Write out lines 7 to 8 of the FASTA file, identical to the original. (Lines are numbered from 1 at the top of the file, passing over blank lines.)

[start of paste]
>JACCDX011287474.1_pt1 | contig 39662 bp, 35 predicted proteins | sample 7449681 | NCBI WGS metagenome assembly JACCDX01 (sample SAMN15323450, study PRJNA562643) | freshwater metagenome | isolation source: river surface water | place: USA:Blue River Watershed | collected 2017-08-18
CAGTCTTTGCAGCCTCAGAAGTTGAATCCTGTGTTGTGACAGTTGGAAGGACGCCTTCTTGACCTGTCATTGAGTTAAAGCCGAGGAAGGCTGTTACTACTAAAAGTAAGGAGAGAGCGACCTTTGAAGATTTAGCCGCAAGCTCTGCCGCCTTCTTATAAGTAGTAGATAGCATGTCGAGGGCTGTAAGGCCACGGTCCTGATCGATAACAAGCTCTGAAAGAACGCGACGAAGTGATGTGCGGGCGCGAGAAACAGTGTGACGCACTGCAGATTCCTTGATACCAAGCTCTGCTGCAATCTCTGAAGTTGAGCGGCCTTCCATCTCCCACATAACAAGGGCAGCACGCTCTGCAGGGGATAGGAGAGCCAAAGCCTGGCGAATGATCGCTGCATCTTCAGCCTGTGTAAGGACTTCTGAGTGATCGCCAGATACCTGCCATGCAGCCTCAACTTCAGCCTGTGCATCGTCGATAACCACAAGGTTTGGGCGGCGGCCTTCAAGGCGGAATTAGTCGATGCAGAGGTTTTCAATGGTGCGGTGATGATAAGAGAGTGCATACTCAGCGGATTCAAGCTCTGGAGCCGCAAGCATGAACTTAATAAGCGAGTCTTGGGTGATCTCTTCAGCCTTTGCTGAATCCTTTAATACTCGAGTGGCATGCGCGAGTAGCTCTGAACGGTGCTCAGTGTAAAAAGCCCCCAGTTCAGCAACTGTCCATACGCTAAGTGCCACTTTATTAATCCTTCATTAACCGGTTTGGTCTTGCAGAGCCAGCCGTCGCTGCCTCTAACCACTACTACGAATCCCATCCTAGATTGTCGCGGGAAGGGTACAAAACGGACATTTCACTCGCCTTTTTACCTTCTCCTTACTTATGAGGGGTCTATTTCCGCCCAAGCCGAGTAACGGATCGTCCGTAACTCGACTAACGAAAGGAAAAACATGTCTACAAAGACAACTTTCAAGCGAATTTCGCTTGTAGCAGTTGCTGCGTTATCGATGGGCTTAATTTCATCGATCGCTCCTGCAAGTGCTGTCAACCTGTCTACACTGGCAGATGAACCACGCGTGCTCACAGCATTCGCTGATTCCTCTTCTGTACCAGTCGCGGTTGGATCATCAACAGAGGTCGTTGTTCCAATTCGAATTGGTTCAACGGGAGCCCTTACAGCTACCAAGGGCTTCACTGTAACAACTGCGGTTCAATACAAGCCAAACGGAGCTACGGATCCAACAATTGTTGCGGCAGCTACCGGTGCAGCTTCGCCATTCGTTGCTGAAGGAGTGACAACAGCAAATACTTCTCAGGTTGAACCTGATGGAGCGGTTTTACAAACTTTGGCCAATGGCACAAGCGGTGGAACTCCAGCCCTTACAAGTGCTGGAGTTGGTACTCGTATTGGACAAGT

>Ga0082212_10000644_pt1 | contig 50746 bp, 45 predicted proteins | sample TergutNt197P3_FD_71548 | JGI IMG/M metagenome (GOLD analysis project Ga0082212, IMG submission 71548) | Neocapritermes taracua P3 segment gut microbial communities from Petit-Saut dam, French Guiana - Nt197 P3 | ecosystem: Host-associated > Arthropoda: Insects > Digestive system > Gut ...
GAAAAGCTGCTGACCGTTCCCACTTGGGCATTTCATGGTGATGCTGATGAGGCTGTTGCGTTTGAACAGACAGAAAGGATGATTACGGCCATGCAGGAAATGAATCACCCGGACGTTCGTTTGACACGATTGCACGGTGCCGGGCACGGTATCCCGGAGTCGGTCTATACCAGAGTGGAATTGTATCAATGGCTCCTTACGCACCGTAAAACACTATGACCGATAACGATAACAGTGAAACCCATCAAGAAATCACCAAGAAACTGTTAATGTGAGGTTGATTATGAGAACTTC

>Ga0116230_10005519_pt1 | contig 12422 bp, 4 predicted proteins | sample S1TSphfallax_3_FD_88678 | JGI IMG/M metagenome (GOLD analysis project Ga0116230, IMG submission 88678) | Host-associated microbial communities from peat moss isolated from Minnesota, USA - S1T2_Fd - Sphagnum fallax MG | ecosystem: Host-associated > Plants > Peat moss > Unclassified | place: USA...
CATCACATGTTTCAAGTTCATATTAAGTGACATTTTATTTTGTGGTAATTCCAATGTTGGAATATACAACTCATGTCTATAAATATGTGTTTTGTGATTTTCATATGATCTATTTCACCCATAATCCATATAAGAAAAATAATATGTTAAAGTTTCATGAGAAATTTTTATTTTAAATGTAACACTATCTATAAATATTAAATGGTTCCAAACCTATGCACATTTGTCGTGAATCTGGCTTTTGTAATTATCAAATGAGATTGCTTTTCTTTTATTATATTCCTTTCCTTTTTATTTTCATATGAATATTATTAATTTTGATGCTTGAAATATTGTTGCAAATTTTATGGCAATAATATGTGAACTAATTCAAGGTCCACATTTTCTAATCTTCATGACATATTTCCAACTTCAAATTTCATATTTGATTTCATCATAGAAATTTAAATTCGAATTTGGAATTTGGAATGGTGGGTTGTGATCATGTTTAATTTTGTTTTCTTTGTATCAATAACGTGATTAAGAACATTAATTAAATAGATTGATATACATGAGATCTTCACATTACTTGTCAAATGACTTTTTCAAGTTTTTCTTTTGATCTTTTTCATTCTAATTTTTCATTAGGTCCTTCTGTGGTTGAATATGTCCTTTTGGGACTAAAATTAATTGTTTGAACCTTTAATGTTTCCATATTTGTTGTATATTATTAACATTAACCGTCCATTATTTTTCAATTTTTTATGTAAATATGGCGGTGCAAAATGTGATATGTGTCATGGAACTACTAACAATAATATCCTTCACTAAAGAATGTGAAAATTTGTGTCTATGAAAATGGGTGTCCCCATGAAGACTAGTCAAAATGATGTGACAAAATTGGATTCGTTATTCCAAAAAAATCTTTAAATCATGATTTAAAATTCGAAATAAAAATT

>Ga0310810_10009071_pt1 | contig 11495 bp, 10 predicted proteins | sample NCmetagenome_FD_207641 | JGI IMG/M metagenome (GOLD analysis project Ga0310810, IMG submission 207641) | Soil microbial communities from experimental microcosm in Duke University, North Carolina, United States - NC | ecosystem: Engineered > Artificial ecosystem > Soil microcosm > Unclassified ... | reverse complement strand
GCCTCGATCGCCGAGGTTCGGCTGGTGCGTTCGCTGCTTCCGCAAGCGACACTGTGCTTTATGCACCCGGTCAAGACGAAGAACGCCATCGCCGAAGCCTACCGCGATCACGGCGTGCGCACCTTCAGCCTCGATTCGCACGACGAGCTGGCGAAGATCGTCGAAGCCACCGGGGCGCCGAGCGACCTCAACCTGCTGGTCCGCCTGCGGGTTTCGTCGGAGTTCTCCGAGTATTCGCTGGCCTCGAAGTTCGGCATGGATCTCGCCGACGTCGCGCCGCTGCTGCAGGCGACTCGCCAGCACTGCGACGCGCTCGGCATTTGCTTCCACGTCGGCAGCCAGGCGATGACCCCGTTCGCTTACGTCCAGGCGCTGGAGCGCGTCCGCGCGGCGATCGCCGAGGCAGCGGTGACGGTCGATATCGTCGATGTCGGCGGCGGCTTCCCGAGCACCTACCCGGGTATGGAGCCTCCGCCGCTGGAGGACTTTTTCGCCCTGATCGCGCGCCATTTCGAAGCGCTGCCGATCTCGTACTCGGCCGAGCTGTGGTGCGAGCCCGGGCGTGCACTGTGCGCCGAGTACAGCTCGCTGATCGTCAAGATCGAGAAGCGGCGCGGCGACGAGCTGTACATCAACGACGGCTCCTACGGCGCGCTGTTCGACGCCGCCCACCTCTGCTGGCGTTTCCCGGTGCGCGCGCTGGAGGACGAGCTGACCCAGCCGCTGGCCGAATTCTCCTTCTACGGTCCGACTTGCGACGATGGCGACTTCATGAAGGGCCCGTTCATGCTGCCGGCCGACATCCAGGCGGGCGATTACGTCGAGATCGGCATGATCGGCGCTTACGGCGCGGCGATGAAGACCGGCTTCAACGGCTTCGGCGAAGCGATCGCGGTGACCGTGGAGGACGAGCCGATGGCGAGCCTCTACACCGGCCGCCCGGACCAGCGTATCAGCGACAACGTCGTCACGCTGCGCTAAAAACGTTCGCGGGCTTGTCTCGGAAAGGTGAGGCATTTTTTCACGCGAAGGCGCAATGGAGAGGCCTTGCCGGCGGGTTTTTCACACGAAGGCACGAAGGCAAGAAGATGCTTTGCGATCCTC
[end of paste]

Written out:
>Ga0310810_10009071_pt1 | contig 11495 bp, 10 predicted proteins | sample NCmetagenome_FD_207641 | JGI IMG/M metagenome (GOLD analysis project Ga0310810, IMG submission 207641) | Soil microbial communities from experimental microcosm in Duke University, North Carolina, United States - NC | ecosystem: Engineered > Artificial ecosystem > Soil microcosm > Unclassified ... | reverse complement strand
GCCTCGATCGCCGAGGTTCGGCTGGTGCGTTCGCTGCTTCCGCAAGCGACACTGTGCTTTATGCACCCGGTCAAGACGAAGAACGCCATCGCCGAAGCCTACCGCGATCACGGCGTGCGCACCTTCAGCCTCGATTCGCACGACGAGCTGGCGAAGATCGTCGAAGCCACCGGGGCGCCGAGCGACCTCAACCTGCTGGTCCGCCTGCGGGTTTCGTCGGAGTTCTCCGAGTATTCGCTGGCCTCGAAGTTCGGCATGGATCTCGCCGACGTCGCGCCGCTGCTGCAGGCGACTCGCCAGCACTGCGACGCGCTCGGCATTTGCTTCCACGTCGGCAGCCAGGCGATGACCCCGTTCGCTTACGTCCAGGCGCTGGAGCGCGTCCGCGCGGCGATCGCCGAGGCAGCGGTGACGGTCGATATCGTCGATGTCGGCGGCGGCTTCCCGAGCACCTACCCGGGTATGGAGCCTCCGCCGCTGGAGGACTTTTTCGCCCTGATCGCGCGCCATTTCGAAGCGCTGCCGATCTCGTACTCGGCCGAGCTGTGGTGCGAGCCCGGGCGTGCACTGTGCGCCGAGTACAGCTCGCTGATCGTCAAGATCGAGAAGCGGCGCGGCGACGAGCTGTACATCAACGACGGCTCCTACGGCGCGCTGTTCGACGCCGCCCACCTCTGCTGGCGTTTCCCGGTGCGCGCGCTGGAGGACGAGCTGACCCAGCCGCTGGCCGAATTCTCCTTCTACGGTCCGACTTGCGACGATGGCGACTTCATGAAGGGCCCGTTCATGCTGCCGGCCGACATCCAGGCGGGCGATTACGTCGAGATCGGCATGATCGGCGCTTACGGCGCGGCGATGAAGACCGGCTTCAACGGCTTCGGCGAAGCGATCGCGGTGACCGTGGAGGACGAGCCGATGGCGAGCCTCTACACCGGCCGCCCGGACCAGCGTATCAGCGACAACGTCGTCACGCTGCGCTAAAAACGTTCGCGGGCTTGTCTCGGAAAGGTGAGGCATTTTTTCACGCGAAGGCGCAATGGAGAGGCCTTGCCGGCGGGTTTTTCACACGAAGGCACGAAGGCAAGAAGATGCTTTGCGATCCTC